In its American form, yoga can sometimes seem like it's less about meditation than fitness, extreme sweatiness, and the absurdity of trying to balance on your head while wearing hot-pink lycra pants. But the practice has deep spiritual roots, dating back at least 2,500 years to philosophical traditions in ancient India. In the twentieth century, one of the most influential figures in spreading yoga beyond South Asia was B.K.S. Iyengar, an Indian guru. He died on Wednesday at age 95 in the Indian city of Pune; according to the Associated Press, he was still doing headstands into his early 90s.
"He had such a huge impact on how yoga is understood and practiced around the world today; everything after him is pretty much variations on a theme," said Debra Diamond, the curator of the Smithsonian's recent exhibit, Yoga: The Art of Transformation. The gallery included several videos of Iyengar, including a 1938 clip that's thought to be one of the earliest recordings of yoga. This silent film features a young Iyengar and his teacher, Krishnaraja Wodiyar, transitioning through a series of asanas, or poses, and practicing meditative breathing. The mesmerizing sequences are a perfect example of yoga's wow factor: The men's physical and mental control is just stunning.
Iyengar didn't see a separation between the physical and spiritual aspects of yoga, according to John Schumacher, a longtime student of Iyengar's in India and the United States and the director of the Unity Woods Yoga Center in D.C. "The physical body is a manifestation of the divine body," he said. "How we approach the physical aspects is part of the whole package of yoga: body, mind, spirit, breath, and emotion." The poses aren't just designed to be good party tricks (although, can you imagine having those guys at a party?)—they're ways of creating physical benefits through a meditative practice. "That focus that’s required to pay attention on that level is not unlike a super-trained athlete," Schumacher said.
Yoga has a long history in America, but Iyengar helped shape the practices that are popular today, said Masum Momaya, the museum curator at the Smithsonian's Indian American Heritage Project. He introduced his eponymous yoga practice to the United States in 1956 when he visited the country for the first time, and it gained popularity over the course of the next two decades. "The particular type of Ashtanga yoga he taught emphasized precision and mastery, and this appealed to many people here in the United States, especially those who came of age during the 'feel-the-burn' movement of the 1980s."
He also made the practice more American-friendly. "Yoga was taught one teacher to one student for many years; Iyengar was one of the first to teach yoga to large classes of people," Shumacher said. He found ways of making yoga more accessible to non-bendy newcomers, developing methods for using props like belts, straps, and blocks—or, in the early days, bricks and pieces of wood—to get people into positions. Even in the hippy-filled 1970s, he was making the practice more mainstream. "He sort of took away the esoteric trappings to some extent: We don’t turn the lights down, we don’t play music, we don’t burn incense," said Schumacher. "There's already plenty to occupy us."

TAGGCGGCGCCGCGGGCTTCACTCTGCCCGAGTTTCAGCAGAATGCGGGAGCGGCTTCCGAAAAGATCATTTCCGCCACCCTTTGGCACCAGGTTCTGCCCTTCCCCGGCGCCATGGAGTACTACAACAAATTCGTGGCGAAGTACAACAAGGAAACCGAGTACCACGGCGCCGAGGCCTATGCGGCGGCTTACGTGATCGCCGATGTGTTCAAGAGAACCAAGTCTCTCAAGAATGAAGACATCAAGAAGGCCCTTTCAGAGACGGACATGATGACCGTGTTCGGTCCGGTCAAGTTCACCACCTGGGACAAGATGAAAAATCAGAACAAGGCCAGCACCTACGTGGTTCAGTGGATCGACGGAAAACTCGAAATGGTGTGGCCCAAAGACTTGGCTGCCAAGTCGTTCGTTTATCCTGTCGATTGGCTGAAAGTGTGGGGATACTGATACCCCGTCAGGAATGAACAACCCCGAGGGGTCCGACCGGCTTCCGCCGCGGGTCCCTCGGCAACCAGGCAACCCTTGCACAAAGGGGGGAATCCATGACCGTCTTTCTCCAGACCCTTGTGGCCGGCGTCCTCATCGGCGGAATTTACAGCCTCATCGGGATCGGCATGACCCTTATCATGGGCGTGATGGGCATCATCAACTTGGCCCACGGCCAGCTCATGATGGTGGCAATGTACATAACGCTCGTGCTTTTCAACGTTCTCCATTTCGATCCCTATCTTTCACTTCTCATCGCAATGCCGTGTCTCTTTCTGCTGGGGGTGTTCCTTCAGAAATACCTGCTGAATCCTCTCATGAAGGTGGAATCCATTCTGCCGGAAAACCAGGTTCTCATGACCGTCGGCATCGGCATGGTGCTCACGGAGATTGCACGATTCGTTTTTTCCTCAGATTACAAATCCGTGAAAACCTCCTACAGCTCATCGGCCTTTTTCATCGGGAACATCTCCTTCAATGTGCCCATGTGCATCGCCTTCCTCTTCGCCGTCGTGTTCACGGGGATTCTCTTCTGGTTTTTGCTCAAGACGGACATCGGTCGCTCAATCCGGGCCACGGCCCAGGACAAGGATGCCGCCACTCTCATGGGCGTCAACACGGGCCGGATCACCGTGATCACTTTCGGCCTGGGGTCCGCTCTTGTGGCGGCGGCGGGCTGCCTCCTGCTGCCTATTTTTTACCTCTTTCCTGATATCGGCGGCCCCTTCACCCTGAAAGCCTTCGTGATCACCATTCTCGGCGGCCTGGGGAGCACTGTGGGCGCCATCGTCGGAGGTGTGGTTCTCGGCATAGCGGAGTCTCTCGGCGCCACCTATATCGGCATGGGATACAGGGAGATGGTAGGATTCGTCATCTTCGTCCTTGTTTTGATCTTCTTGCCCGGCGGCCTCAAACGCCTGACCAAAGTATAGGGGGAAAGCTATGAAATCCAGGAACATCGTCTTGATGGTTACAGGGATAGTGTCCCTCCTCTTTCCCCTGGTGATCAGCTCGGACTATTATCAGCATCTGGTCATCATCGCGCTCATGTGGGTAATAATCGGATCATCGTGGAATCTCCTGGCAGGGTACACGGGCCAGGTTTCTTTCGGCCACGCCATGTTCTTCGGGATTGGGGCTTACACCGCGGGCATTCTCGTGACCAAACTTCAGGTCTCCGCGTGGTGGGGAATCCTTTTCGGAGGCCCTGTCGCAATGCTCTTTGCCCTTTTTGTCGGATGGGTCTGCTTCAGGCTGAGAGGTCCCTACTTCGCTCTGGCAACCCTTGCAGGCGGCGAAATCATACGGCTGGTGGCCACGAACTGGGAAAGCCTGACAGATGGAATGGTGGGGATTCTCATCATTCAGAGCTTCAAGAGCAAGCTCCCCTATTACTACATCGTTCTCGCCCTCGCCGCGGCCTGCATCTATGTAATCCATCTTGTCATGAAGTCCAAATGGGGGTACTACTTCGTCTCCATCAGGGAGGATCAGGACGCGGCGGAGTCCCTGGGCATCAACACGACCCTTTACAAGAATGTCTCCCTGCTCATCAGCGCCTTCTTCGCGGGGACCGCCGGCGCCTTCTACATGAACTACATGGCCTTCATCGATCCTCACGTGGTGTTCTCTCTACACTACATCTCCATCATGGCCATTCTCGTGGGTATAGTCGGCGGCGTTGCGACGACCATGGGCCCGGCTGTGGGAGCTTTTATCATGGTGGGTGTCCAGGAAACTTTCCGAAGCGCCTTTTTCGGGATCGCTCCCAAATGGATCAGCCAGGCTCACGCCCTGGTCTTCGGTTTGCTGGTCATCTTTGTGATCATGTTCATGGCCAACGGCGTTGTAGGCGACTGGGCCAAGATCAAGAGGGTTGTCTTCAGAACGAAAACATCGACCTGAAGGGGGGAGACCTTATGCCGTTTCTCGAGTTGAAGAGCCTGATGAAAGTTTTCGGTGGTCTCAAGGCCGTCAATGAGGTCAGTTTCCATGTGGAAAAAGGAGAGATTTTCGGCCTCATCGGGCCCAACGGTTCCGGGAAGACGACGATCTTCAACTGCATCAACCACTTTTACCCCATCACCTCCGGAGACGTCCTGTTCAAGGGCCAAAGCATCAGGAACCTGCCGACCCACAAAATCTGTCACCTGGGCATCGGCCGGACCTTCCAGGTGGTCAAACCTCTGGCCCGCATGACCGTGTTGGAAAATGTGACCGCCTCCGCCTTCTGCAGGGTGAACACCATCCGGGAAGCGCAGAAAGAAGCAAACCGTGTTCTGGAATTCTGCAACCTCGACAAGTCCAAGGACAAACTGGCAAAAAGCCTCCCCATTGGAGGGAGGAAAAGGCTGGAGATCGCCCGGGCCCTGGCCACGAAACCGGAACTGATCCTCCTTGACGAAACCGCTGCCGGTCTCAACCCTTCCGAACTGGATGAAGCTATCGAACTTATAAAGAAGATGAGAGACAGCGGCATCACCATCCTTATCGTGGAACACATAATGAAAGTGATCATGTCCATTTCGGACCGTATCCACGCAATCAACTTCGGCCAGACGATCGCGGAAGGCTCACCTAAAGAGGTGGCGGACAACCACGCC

That being said, Iyengar wasn't necessarily the Mr. Rogers of yoga. "People used to call B.K.S. 'beat-kick-shout' or 'beat-kick-slap,'" chuckled Schumacher. Practicing with him was "exhilarating, it was terrifying, it was exciting, it was demanding. But the two words that most come to mind are enlivening and inspirational." Once, when Iyengar was traveling back to India from a conference in the United States, he made Schumacher get into dolphin pose, which is sort of like a handstand on your forearms, in the middle of an airport terminal. "Here you thought you were cranking along and doing a great job and, 'Oh I can do some pretty snazzy things' … and he would show you that you’d only scratched the surface.”
You can see some of those hardcore teaching tactics on display in this video from 1977, which shows Iyengar instructing several extremely intense-looking classes. Throughout, he contorts himself into unimaginable pretzel shapes, seemingly without effort. There are scenes of students hanging from straps to open their shoulders and a roomful of white people inexplicably practicing yoga in khaki shorts. The craziest part happens around the 10-minute mark, where the audio changes to a series of "dong, dong, dong" sounds and the video shows a giant room full of students transitioning from pose to pose without seeming to move at all.
For non-yogis, the twists and bends and balances of the practice can seem daunting, especially when you're watching someone like Iyengar. But Schumacher said his teacher's most impressive feat was actually much simpler. At one of the early conventions Iyengar held for his students, he gave a demonstration before a crowd of hundreds of people. "The first thing he did was walk out in front of the microphone, and inhale. He inhaled, and he inhaled, and he inhaled, and he inhaled, and he inhaled. He took a breath that I didn’t think it would be humanly possible for someone to take. Now, this isn't eye-catching to someone who is thinking about poses and things, but ... to have a breath like that, to do it standing up in front of a crowd … It was mind-blowing."
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